Keeping lilikoi, cassava & macadamia

SUBHEAD: We have found a satisfactory way of freezing for long term the food of these productive plants.

By Juan Wilson on 1 September 2015 for Island Breath -

Image above: Lilikoi fruit cleaned and ready for cutting, with frozen and fresh juice at right. Photo by Juan Wilson.

One of the things food growers frequently face is too much of a good thing. In the American northeast that can be rhubarb, zucchini or pumpkin. Here in Hawaii it can be avacado, lichi or guava. - an over-abundance -  so much so you cannot even give the harvest away.

Over the years we have not found a solution for year-round avacado, lichi or guava, but we have developed a process for keeping lilikoi, cassava and macadamia in long term storage for year round use. It does require some processing and freezer storage.

Lilikoi Juice
The easiest of the three to prepare are lilikoi (or passionfruit). We have a few vines around the property that we have let grow up on a few non-food producing trees - a monkeypod and plumeria. The lilikoi on the plumeria is right off our side porch and we can watch the ripening fruit and occasionally hear a falling fruit hit the ground or the metal porch roof.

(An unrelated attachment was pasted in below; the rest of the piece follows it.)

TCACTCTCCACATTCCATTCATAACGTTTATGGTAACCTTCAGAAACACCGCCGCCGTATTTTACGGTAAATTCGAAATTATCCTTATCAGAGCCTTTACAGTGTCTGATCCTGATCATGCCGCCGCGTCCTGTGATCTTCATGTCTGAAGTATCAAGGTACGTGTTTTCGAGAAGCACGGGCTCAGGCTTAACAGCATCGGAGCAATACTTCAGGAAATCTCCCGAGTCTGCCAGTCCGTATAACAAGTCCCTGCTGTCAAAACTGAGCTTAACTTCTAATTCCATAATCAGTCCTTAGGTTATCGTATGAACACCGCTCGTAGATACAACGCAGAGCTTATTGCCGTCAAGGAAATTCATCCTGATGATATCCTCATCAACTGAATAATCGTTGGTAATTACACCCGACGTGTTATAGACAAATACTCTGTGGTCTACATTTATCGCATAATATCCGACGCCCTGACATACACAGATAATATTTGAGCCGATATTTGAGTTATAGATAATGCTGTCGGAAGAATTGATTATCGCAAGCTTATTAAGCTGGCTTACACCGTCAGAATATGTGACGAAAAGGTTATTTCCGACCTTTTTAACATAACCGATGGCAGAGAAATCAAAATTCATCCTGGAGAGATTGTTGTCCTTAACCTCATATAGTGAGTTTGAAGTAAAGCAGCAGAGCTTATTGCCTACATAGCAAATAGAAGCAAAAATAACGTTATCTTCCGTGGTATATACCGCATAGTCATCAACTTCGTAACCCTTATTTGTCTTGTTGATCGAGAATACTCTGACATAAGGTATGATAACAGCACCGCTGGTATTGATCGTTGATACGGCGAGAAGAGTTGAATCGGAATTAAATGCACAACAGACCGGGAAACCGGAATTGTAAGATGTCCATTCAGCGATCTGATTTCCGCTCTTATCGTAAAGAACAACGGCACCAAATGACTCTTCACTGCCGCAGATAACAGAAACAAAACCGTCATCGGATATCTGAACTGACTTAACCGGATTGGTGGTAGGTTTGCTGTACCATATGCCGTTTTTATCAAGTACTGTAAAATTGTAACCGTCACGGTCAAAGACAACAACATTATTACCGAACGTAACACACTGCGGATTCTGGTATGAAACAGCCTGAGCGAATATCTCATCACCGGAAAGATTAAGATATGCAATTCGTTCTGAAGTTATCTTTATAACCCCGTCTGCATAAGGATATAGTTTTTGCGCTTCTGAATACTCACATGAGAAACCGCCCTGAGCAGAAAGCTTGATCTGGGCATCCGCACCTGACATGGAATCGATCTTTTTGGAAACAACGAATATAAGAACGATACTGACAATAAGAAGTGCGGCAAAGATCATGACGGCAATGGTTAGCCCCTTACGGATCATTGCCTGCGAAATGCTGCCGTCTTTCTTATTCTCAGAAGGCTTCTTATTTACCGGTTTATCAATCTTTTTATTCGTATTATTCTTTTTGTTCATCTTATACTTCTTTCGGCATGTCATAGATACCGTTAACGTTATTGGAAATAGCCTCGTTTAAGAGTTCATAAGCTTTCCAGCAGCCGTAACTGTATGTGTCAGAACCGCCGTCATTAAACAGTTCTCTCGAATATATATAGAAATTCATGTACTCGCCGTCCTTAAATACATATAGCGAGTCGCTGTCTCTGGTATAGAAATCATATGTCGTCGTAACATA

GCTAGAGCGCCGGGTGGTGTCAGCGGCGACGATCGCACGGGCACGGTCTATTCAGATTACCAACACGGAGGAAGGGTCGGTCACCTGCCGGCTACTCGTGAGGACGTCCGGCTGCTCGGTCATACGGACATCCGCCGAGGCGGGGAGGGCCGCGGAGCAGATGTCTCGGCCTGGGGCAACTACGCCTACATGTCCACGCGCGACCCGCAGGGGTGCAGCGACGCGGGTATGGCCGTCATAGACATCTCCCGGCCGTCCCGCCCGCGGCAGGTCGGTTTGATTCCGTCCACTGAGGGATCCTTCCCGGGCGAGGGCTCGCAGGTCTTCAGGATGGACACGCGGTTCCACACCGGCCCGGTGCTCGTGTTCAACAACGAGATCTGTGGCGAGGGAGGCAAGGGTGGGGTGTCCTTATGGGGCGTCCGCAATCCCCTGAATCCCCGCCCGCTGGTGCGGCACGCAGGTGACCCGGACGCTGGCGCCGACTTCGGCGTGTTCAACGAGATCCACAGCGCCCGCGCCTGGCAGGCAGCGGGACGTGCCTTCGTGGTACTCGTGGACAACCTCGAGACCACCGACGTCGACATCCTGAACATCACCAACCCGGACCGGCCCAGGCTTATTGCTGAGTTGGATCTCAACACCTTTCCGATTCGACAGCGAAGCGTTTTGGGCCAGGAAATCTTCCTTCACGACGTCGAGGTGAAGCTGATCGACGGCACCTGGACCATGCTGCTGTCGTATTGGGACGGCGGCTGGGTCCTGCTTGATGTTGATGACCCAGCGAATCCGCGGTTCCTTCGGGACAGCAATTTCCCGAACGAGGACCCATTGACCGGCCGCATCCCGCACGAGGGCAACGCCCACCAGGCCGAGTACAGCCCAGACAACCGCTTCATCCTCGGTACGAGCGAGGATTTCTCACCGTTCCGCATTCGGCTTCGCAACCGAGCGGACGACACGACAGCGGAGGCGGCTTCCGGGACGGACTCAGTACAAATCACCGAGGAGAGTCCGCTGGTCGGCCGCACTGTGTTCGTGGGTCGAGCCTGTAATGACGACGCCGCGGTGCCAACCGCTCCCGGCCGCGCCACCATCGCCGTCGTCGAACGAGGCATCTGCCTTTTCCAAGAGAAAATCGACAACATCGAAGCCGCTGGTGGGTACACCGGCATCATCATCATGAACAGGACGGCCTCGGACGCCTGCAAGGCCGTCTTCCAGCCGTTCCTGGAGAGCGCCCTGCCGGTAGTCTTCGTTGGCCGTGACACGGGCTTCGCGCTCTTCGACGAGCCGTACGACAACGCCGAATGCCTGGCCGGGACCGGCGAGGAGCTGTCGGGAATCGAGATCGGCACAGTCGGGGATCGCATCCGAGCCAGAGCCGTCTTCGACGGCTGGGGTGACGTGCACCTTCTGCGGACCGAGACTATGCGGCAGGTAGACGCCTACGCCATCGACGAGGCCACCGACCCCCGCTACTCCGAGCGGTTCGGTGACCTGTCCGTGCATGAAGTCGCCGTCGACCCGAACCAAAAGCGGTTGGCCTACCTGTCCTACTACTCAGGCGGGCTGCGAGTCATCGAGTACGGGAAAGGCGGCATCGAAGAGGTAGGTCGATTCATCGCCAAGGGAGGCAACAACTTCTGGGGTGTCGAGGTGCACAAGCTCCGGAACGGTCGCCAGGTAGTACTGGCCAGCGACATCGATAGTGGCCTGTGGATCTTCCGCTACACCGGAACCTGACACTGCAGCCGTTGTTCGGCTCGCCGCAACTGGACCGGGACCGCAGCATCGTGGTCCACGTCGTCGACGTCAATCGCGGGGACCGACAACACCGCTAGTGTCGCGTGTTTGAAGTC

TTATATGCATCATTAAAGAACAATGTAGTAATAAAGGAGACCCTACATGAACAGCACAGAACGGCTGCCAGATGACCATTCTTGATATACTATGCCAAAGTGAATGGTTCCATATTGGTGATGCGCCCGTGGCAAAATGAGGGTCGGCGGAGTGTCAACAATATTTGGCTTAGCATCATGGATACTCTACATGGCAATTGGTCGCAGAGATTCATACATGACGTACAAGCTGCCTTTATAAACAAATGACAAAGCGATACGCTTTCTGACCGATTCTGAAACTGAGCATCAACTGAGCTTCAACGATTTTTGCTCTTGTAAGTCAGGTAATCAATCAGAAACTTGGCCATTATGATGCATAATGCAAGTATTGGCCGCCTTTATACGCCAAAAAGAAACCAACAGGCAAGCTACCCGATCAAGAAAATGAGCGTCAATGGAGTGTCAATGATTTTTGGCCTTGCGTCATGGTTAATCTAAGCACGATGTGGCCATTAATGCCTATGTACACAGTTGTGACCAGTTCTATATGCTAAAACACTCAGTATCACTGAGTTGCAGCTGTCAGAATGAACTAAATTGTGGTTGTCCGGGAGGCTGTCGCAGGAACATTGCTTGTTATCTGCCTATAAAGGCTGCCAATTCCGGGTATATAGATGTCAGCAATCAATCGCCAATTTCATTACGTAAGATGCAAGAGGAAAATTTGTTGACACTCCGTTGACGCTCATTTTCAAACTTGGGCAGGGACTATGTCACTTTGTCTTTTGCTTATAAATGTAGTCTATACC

Everyday in season we walk along the ground in front of the porch and pick up six or eight yellow ripe passionfruit. As we gather them we strip off the dried petals left on the stem. We place the fruit on a platter in the shade of the porch where our chickens don't go. Chicken learn to like lilikoi juice too, and we let them get a few on the ground.

 After three or four days, when we have a couple of dozen lilikoi, we take them to the kitchen sink and rinse them off.